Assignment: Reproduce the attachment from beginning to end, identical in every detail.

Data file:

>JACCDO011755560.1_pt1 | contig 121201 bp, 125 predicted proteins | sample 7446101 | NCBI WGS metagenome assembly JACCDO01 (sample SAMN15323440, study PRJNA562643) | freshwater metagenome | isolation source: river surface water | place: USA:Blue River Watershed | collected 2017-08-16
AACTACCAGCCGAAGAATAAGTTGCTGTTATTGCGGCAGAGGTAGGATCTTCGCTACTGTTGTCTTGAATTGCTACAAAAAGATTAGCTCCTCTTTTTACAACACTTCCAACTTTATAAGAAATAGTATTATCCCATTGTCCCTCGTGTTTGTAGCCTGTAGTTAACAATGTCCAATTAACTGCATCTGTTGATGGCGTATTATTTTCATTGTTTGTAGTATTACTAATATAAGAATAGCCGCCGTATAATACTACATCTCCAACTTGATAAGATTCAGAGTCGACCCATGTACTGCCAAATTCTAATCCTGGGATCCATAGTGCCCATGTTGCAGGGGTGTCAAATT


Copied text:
>JACCDO011755560.1_pt1 | contig 121201 bp, 125 predicted proteins | sample 7446101 | NCBI WGS metagenome assembly JACCDO01 (sample SAMN15323440, study PRJNA562643) | freshwater metagenome | isolation source: river surface water | place: USA:Blue River Watershed | collected 2017-08-16
AACTACCAGCCGAAGAATAAGTTGCTGTTATTGCGGCAGAGGTAGGATCTTCGCTACTGTTGTCTTGAATTGCTACAAAAAGATTAGCTCCTCTTTTTACAACACTTCCAACTTTATAAGAAATAGTATTATCCCATTGTCCCTCGTGTTTGTAGCCTGTAGTTAACAATGTCCAATTAACTGCATCTGTTGATGGCGTATTATTTTCATTGTTTGTAGTATTACTAATATAAGAATAGCCGCCGTATAATACTACATCTCCAACTTGATAAGATTCAGAGTCGACCCATGTACTGCCAAATTCTAATCCTGGGATCCATAGTGCCCATGTTGCAGGGGTGTCAAATT